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GOat Green Cape Cod

By Larry Egan | August 24, 2017
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The enemies are at the gate . . . and the arbor, the trellis and the garden. The insidious creep of invasive nuisance plants affects us all, and far too many of us reach for that little bottle of highly toxic ____-ocide to kill off our problems. There are all-natural, organic products that may not be as effective, but certainly these alternatives are far less harmful to the environment. There is a third way to handle those infuriating poison ivy, bittersweet and bull briar plants. One that is, by far, the most efficient solution and the one that’s least harmful to the environment. In fact, you couldn’t get any more environmentally friendly than releasing a herd of goats to fight your battle for you. GOat Green Cape Cod is at your service to provide your very own army to chomp through all those weeds.

In 2014, Stacey Greaves rescued four goats from a farm in Chester, Massachusetts. “I wanted goats, but they needed to be selfsustaining,” she said. A year later, they were not only self-sustaining, but thriving, as GOat Green Cape Cod launched to deliver a unique way to solve an all-too-familiar problem. GOat Green Cape Cod now has two six-goat teams that spend up to a week or longer on a property. Herds any larger could be problematic, because goats are competitive eaters (picture Joey Chestnut and Kobayashi brawling on stage at the Nathan’s hot dog eating contest). From sunrise to sunset, the goats eat their way through the weeds and brush that encroach and choke out indigenous plants. Reaching branches as high as six feet off the ground, the goats consume up to three times their weight in a single day! Fertilizing the soil as they go further helps re-establish a healthier ecosystem. The only plants the goats can’t eat are rhododendrons and azaleas. “Plants in the rhododendron family are highly toxic to the goats,” Greaves points out.

A lot of travel and work go into leaving a herd behind for a week. Greaves needs to make several visits to a client’s home. The first is a site visit for an inspection, paperwork, and educating the homeowner on the electric fence used to pen in the goats. Then, a return visit takes place to set up the electric fence and temporary shelter, followed by a third trip to deliver the goats. Trudging through the undergrowth and clearing a path for the fence can take hours, far too long for the goats to wait in the converted van Greaves uses to transport them. While the goats are on site, Greaves is in frequent contact with the property owner.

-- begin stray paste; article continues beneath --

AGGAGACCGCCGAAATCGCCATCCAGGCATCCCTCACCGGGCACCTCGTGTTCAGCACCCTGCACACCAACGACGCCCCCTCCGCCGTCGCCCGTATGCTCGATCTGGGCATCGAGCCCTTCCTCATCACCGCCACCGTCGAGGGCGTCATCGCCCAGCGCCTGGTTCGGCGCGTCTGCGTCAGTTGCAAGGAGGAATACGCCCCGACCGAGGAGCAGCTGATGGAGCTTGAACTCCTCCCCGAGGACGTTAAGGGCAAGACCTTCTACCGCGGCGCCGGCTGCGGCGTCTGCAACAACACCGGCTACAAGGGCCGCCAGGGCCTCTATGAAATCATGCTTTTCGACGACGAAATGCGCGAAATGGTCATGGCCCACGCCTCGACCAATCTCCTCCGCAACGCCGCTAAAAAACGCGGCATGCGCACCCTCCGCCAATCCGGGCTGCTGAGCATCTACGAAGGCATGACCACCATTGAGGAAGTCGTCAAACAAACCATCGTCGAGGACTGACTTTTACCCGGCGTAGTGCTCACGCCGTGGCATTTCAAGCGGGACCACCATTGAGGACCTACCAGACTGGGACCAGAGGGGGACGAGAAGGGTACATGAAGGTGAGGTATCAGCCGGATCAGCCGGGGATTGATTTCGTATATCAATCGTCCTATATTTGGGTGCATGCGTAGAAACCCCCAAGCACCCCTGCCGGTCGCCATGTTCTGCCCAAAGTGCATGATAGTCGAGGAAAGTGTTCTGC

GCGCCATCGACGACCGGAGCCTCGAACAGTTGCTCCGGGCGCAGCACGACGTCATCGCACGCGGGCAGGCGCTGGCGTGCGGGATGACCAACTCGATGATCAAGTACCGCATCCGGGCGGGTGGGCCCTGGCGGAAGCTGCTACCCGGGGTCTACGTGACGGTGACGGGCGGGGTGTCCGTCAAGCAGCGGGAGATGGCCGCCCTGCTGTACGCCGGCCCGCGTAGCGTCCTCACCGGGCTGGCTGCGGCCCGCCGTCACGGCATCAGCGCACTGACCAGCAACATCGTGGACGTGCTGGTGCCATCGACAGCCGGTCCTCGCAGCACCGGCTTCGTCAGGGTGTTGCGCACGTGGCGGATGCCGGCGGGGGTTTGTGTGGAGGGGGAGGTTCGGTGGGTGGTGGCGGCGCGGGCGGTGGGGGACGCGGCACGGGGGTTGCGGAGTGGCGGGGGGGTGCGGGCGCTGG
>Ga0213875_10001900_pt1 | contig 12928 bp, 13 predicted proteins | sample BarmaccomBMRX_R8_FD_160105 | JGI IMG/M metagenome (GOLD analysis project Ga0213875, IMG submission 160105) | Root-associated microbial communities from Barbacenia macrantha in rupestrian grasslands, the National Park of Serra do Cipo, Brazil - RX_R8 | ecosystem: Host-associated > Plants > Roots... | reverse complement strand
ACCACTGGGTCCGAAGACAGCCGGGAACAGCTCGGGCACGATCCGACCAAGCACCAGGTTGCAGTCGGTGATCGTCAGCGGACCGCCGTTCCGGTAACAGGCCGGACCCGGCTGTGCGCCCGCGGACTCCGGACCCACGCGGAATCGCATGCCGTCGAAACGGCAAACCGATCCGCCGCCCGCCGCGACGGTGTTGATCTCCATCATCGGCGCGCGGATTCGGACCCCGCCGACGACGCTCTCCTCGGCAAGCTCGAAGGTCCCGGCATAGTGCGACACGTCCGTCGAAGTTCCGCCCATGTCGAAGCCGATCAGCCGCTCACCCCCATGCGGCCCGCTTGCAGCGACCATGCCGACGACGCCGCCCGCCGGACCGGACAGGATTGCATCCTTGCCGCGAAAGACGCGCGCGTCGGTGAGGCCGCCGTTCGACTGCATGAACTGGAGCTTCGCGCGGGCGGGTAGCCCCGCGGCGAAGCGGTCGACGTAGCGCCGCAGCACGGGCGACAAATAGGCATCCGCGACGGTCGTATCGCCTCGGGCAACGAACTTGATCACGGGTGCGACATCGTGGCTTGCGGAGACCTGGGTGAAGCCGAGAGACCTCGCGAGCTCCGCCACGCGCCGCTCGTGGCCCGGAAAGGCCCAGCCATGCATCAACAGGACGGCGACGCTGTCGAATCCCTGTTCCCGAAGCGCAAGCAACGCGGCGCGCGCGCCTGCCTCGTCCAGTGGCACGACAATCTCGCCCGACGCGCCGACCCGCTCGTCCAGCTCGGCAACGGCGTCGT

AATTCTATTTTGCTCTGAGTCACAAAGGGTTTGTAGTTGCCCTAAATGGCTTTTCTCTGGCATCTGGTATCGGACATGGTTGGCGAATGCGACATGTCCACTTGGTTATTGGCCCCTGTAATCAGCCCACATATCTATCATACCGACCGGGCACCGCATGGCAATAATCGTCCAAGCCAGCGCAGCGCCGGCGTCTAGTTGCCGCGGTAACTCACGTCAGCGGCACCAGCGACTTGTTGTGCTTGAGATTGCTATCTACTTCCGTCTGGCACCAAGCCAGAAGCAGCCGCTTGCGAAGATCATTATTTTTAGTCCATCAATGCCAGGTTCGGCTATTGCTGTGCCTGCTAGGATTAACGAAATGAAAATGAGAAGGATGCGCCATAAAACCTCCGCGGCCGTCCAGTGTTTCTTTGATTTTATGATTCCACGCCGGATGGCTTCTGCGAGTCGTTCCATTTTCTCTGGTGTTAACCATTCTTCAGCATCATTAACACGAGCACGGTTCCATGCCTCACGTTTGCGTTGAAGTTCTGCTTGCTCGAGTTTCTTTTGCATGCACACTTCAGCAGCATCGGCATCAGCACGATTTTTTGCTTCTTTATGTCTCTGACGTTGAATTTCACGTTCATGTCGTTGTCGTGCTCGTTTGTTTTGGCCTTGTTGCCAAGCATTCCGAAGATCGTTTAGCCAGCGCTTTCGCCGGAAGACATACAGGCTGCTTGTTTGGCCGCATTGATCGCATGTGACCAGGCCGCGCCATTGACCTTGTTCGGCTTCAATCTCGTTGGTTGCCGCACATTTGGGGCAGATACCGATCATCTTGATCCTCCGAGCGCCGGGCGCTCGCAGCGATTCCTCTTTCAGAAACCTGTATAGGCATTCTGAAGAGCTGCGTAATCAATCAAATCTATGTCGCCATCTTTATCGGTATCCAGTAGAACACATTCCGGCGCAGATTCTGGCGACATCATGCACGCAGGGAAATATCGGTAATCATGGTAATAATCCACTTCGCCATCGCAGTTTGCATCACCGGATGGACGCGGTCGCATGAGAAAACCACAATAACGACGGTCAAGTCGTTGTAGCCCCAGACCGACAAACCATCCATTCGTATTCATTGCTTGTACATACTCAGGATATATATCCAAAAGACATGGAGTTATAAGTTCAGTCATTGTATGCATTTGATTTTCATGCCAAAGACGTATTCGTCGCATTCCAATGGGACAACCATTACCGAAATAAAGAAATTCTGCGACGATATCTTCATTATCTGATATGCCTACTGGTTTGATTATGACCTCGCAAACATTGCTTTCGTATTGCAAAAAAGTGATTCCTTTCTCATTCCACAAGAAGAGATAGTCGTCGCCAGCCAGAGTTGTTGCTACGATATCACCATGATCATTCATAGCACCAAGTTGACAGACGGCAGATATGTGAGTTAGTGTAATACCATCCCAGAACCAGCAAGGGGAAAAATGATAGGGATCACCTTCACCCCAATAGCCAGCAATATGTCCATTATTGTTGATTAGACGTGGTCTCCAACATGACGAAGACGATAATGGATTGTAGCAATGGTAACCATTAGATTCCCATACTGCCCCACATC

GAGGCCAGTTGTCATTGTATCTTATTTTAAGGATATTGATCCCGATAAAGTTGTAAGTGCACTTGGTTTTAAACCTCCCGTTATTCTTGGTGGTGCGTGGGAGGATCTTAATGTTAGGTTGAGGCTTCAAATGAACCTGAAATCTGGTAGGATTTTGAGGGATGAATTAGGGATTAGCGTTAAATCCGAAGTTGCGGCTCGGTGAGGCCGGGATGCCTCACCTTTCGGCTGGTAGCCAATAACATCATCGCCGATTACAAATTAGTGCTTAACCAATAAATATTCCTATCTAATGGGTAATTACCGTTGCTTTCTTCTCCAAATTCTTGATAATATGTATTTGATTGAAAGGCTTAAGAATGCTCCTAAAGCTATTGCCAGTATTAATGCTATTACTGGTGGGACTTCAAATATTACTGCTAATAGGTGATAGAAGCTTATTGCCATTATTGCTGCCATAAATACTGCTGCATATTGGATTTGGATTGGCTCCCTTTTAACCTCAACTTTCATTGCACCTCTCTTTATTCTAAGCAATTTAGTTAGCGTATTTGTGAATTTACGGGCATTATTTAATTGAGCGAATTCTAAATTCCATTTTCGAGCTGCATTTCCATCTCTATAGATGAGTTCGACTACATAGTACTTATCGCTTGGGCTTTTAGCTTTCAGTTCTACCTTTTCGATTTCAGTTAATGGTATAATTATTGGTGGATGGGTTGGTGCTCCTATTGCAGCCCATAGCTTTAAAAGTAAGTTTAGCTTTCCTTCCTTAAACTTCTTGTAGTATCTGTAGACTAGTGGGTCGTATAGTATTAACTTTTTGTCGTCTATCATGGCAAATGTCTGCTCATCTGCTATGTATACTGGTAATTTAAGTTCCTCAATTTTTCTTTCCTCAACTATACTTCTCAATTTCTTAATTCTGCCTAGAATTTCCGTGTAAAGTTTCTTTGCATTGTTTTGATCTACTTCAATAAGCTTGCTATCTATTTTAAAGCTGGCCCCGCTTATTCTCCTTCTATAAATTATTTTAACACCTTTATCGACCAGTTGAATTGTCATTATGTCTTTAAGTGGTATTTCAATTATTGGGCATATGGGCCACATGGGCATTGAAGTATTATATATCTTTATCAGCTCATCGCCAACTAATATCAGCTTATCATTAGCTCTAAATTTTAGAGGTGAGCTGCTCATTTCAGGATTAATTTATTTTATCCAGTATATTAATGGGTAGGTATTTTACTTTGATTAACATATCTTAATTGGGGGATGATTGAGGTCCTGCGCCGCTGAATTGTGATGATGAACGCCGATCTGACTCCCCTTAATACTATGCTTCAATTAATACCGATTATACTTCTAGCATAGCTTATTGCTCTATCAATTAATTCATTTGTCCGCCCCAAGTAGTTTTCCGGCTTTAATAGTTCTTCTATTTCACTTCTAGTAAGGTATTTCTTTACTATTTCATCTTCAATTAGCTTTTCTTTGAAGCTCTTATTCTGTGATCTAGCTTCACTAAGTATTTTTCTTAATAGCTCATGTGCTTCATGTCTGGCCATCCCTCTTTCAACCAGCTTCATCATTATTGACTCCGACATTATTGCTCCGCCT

The client is responsible for maintaining a supply of water, grain and minerals (which GOat Green Cape Cod leaves on site) for the munching minions, and making sure no one has escaped. It does happen from time to time, but this is no prison break. Being social animals, the absconding goat never seems to roam far from the herd. “Leland is my escape artist,” Greaves chuckles. “But he stays just outside the fence next to everybody else.” Perhaps the grass (and poison ivy, autumn olive, etc.) is always greener on the other side of the fence, even in the goat world.

Residential and commercial properties, schools and conservation commissions all benefit from these voracious little billies. The types of clients are as varied as the reasons they have for using goats to control the vegetative growth. One client chose the goats over heavy equipment so as not to disturb the osprey nest within the area of undergrowth. A group commissioned a GOat Green team to help reclaim an old cranberry bog. The little cloven-hoofed herbivores not only gobbled up the offending greens, but left the cranberry vines intact. One homeowner couldn’t get to the blueberry bushes because of all the poison ivy. Gus, Midnight and crew took care of the ivy, along with the blueberries, allowing the blueberries to come back the next year without the ivy interfering with the homeowner’s harvest.

Some of Greaves’ favorite clients are grandparents. “They love the concept, and teaching the grandkids about the goats,” she smiles. It’s an eye-opening experience for all, as neighbors will stop by to see the goats in action. Some clients love the goats and the job they do so much, they call GOat Green Cape Cod back two and even three times to tackle more areas of their property. In between gigs, the goats are eaters-in-residence at Mass Audubon’s Long Pasture Wildlife Sanctuary in Cummaquid.

Moving two separate herds of goats, with all that it entails, is more than one person can manage. Greaves has enlisted her stepsister and her husband, Tina and Ben Harrick, along with Steve Cory, to help with the large amount of work for this small business. The next step, as business grows, is to purchase or lease barn space for a permanent residence for the goats when not out on a job. There’s certainly no shortage in the labor pool. “I get texts and e-mails daily about taking in goats,” Greaves claims. The demand is there, as well. The waiting list gets longer with each passing year.

Perhaps you can plan a GOat Green Cape Cod visit to coincide with the next family incursion. It’ll take care of that nasty thorny brush in the most environmentally friendly way possible, and you’ll be able to extract yourself from a thorny family “discussion” in the most family friendly way possible. GOat Green Cape Cod . . . solving many of the invasive problems that can arise in the summer on Cape Cod.

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Article from Edible Cape Cod at http://ediblecapecod.ediblecommunities.com/things-do/goat-green-cape-cod
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